A Mama’s Unexpected Journey
A Mama’s Unexpected Journey …
So here we are, in our white farmhouse in the country with our own little acre of land. A house with most of the pictures and decorations removed, minimal furniture, chew marks on more things than we can count, a cabinet full of melatonin and natural calming gummies because sleep and calmness are things of the past, and a sensory gym in our bonus room. How did we get here? Sometimes it’s good even to remind ourselves…
6 years. Just a little over 6 years is all it’s been since I sat at a desk every day crunching numbers, making everything balance doing accounting and consulting work. It’s certainly where my “professional” gifts were, but my heart was always in wanting to be a mom.
6 years. It seems like forever ago, but that’s all it’s been since I carried my first biological child inside me until one day there was no longer a heartbeat.
6 years. That’s really all it’s been since we first said let’s open our hearts to the door of adoption, whether biological children come or not.
6 years since everything in my heart and life started changing.
I never knew what it would be like to sit by a bedside and hold the hand of a birth mother as she went through the agonizing birth of her child, only to look at the nurse and say, “Please hand her the baby. She’s the mama.”
I never knew was it was like to sit alongside a birth mother to share in the joy of a live ultrasound for a child we expected to bring home, only to never see that child come into our home.
I never knew what it was like to travel all day and walk into a hospital in the middle of the night to have a nurse hand me a child and say, “She told us you’d be here. Meet your new little one.”
I never knew the incredible, sacrificial love of birth mothers, but now I do. I saw and heard things that my heart and mind could never un-see. These sorts of experiences change you. I carry memories in my heart that could never be put into words, and it would only be right to try to for my children, who deserve to hear these things first.
Pre-natal and biological histories were told. Some with significant details we knew could carry weight in future years.
Pediatricians began asking questions regarding developmental and neurological milestones. Referrals were made for occupational therapy and other evaluations.
So here we are. Currently with a 2, 3, and 4 year old with the combined blessing of autism, ADHD, and other behavioral and sensory challenges. Our world on the outside often looks nothing like the daily grind, as is the case for most of us.
As some of the behavioral and impulsive struggles became apparent, it was obvious we were lacking in the tools and knowledge to help our children. We became surrounded with a support network of occupational therapists that were committed to helping us understand how our children’s brains were wired. How some of their histories have altered parts of their brains and there would be different ways to teach them. Different ways to regulate their constantly moving bodies. Different ways to settle severe meltdowns that could occur seemingly out of the blue.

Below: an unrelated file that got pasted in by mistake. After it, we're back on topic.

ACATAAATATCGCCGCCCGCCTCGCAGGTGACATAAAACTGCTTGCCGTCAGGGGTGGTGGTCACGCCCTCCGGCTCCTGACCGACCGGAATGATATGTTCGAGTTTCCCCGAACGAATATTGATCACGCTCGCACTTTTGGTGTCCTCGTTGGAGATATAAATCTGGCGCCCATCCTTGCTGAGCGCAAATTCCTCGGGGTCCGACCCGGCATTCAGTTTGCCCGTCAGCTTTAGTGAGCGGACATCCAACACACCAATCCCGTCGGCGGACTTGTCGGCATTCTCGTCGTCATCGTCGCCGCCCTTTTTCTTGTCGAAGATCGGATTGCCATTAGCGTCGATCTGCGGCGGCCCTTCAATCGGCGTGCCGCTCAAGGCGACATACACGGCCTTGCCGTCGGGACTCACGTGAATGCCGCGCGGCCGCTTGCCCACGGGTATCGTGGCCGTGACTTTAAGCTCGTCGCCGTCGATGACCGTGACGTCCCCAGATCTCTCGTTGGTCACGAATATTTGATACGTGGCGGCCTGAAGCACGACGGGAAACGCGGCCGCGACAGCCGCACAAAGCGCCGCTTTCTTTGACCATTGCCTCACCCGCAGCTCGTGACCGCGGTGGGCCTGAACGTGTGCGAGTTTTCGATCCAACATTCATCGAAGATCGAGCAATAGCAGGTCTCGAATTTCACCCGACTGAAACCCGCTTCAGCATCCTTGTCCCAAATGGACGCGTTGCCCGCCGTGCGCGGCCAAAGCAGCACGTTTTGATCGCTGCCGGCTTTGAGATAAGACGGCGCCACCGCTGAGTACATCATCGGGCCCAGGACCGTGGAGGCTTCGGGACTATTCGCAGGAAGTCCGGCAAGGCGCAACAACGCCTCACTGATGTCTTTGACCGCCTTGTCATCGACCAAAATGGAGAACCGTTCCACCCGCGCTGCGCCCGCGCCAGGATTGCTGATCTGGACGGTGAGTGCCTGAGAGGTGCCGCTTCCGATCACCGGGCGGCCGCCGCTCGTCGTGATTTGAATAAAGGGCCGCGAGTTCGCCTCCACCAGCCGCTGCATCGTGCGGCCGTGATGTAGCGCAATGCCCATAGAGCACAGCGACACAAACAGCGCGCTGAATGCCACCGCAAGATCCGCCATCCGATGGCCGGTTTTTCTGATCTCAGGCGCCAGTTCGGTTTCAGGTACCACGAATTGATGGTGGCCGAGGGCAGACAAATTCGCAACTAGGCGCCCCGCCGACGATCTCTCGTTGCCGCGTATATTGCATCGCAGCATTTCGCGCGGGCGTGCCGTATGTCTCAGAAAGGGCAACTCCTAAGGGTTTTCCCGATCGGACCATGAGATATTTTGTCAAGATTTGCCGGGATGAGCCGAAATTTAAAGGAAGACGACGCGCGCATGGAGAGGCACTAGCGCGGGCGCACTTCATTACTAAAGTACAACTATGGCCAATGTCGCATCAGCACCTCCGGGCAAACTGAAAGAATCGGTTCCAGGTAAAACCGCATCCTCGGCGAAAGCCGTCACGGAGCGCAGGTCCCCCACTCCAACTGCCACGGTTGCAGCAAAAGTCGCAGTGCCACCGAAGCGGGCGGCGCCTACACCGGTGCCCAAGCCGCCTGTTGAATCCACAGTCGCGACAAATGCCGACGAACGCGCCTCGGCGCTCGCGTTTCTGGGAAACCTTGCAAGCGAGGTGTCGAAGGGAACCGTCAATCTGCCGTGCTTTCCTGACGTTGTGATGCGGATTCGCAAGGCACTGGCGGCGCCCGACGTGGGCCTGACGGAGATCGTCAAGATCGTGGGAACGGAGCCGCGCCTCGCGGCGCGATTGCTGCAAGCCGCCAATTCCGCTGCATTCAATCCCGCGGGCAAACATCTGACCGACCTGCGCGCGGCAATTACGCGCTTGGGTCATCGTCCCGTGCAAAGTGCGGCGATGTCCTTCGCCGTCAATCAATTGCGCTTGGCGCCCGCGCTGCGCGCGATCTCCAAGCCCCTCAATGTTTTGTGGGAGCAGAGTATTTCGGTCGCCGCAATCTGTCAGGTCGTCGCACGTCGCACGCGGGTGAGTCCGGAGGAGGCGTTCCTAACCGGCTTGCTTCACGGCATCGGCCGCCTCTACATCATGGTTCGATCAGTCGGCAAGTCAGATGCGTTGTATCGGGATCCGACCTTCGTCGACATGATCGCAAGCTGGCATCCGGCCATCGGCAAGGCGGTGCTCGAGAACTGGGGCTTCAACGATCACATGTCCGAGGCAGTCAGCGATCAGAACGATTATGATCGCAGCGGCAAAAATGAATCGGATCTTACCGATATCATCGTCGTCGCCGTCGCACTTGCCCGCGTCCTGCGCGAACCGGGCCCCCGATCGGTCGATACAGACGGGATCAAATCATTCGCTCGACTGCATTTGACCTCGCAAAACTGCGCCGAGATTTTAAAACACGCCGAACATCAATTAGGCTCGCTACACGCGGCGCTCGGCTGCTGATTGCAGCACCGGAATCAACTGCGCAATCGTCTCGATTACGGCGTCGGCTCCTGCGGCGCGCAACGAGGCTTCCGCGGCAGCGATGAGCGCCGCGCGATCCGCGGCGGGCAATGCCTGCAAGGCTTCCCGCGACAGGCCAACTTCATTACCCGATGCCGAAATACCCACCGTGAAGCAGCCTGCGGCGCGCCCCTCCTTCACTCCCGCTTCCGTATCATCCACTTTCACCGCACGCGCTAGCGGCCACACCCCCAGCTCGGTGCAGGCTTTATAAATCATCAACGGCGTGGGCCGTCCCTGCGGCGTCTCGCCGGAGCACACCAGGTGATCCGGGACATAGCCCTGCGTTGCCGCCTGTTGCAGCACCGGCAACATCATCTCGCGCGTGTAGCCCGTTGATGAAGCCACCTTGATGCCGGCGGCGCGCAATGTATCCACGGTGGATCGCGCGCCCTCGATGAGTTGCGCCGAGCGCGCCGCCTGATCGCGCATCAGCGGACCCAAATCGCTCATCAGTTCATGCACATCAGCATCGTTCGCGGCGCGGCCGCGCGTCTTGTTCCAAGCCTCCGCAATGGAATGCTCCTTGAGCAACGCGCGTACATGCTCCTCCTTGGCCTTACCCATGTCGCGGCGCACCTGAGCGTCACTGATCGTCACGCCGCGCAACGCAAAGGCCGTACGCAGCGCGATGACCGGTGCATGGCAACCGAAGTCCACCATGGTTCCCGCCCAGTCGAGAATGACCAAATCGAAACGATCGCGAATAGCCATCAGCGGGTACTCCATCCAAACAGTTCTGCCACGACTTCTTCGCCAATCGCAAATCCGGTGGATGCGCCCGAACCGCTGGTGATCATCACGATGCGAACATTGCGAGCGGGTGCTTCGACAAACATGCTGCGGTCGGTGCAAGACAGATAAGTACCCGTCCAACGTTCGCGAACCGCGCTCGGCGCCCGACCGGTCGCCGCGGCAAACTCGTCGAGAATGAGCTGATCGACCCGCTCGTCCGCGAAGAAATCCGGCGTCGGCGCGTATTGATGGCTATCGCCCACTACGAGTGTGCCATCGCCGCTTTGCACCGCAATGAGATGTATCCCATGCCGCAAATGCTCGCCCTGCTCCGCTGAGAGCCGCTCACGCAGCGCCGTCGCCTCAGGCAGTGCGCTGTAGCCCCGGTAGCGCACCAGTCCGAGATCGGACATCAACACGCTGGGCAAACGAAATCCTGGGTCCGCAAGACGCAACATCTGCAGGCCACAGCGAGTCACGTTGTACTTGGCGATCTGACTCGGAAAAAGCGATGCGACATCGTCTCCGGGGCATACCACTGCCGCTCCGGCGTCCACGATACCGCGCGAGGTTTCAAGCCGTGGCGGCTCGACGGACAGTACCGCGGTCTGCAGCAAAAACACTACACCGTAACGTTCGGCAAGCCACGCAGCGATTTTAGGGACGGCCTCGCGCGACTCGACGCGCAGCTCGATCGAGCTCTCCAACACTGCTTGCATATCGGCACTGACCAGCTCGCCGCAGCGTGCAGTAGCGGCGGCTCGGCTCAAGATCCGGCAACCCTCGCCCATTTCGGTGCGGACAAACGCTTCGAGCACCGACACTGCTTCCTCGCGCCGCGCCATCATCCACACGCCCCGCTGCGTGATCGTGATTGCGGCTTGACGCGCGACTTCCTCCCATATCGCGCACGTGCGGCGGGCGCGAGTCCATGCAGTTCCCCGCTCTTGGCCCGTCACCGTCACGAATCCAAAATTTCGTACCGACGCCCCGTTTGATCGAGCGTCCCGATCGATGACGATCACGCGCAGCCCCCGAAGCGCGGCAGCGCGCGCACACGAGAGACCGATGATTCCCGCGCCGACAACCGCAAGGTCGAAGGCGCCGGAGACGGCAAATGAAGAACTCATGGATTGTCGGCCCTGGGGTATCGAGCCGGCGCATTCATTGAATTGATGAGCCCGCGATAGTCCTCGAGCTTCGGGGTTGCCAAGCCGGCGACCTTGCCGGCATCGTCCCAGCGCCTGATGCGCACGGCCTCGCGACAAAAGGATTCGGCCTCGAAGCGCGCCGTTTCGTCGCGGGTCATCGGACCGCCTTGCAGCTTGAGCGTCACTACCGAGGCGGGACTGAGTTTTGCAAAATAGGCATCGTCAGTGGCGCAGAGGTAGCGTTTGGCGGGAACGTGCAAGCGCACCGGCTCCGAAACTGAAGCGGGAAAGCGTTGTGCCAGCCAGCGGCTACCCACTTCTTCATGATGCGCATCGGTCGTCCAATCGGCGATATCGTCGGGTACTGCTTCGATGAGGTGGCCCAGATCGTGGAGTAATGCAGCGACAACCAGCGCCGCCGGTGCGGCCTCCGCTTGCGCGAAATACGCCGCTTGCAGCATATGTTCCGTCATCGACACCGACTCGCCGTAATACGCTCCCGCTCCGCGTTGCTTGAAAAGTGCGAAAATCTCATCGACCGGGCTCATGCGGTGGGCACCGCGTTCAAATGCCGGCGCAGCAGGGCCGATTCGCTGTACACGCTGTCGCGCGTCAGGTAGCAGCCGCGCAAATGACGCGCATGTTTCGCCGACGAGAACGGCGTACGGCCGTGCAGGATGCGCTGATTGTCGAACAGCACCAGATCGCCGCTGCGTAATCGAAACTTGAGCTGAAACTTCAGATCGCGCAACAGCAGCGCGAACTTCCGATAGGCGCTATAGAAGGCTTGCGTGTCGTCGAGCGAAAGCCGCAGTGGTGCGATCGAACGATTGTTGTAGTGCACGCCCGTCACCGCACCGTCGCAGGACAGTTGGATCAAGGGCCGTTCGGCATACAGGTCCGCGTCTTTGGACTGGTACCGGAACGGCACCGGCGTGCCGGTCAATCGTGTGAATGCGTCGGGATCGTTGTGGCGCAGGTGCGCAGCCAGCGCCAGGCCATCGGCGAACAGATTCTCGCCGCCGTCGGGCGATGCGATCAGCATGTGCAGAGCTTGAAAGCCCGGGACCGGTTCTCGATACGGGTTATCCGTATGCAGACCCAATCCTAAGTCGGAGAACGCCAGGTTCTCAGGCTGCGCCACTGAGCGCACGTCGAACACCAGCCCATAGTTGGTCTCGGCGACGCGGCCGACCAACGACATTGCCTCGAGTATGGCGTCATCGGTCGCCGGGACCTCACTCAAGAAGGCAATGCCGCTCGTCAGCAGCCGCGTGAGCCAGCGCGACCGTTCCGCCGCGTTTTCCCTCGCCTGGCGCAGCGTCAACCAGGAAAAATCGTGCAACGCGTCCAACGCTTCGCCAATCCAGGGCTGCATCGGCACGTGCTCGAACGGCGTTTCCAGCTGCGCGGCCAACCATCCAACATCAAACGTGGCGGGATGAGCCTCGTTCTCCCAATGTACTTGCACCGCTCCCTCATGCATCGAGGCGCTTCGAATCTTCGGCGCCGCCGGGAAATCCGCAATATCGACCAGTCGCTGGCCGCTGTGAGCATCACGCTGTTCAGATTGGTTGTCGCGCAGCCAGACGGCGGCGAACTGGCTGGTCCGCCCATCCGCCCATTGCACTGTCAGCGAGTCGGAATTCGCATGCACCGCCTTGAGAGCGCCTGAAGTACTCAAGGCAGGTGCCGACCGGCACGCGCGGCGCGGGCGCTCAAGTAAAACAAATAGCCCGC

Side note – if you don’t have OT’s committed to helping your home environment mimic the work in the clinic, find some!!
Slowly we learned things and connected the dots on information that just 6 years ago, we had zero knowledge about. Most days, we still feel clueless, but we became convinced that growth and change was never going to happen with only a couple hours of work in a clinic every week.
The same tools and work were needed at home. The primary job rested on us as the parents to learn how our children’s bodies and brains worked! It’s often said it takes a village to raise a child. And while there’s so much truth to the collaboration and work it takes, sometimes I wonder if we take that a little to far. Sometimes I wonder if we want the village to do the work that we have the responsibility to do at home. Trust me, it’s hard, hard work.
We began minimizing the number of things around our home. Some of the bedrooms consisted of nothing but a bed, and even then the mattress would often get moved around the room. We began looking into options for installing swings for calming and a gym for our constant sensory and motion seekers.
I “stumbled” upon a picture from Fun Factory Sensory Gyms. I saw they were located in NJ, but on a whim figured I would call them anyways. This began a series of conversations explaining our story and our needs. The team at FFSG became committed to finding a way to install what we needed quickly.
In a matter of weeks, a team drove up from out of state and in a day’s work installed a professional sensory gym in our bonus room.
Every single morning, very loud little voices are heard singing at the top of their lungs while swinging, hanging, and climbing.
Within just a number of weeks, we heard comments at OT like “we saw so much more organization and an ability to actually sit and play for a bit.”
We ourselves saw first hand a child in an extreme meltdown be taken to the net swing and have calmness return.
Change doesn’t happen overnight. Growth takes time and any kind of special need requires the patience to wait for change to happen slowly. But growth never happens without tools.
Every time I see the climbing walls, the swings, the money bars, the zip line . . . I smile.
Because behind all these tools are memories. Memories of how we got where we are today. Tears of thankfulness for the blessing of all the people that have been put in our life . . . from birth mom, to OT, to a FFSG team…that have combined to create a story that’s still being written, but sure has a life changing first few chapters.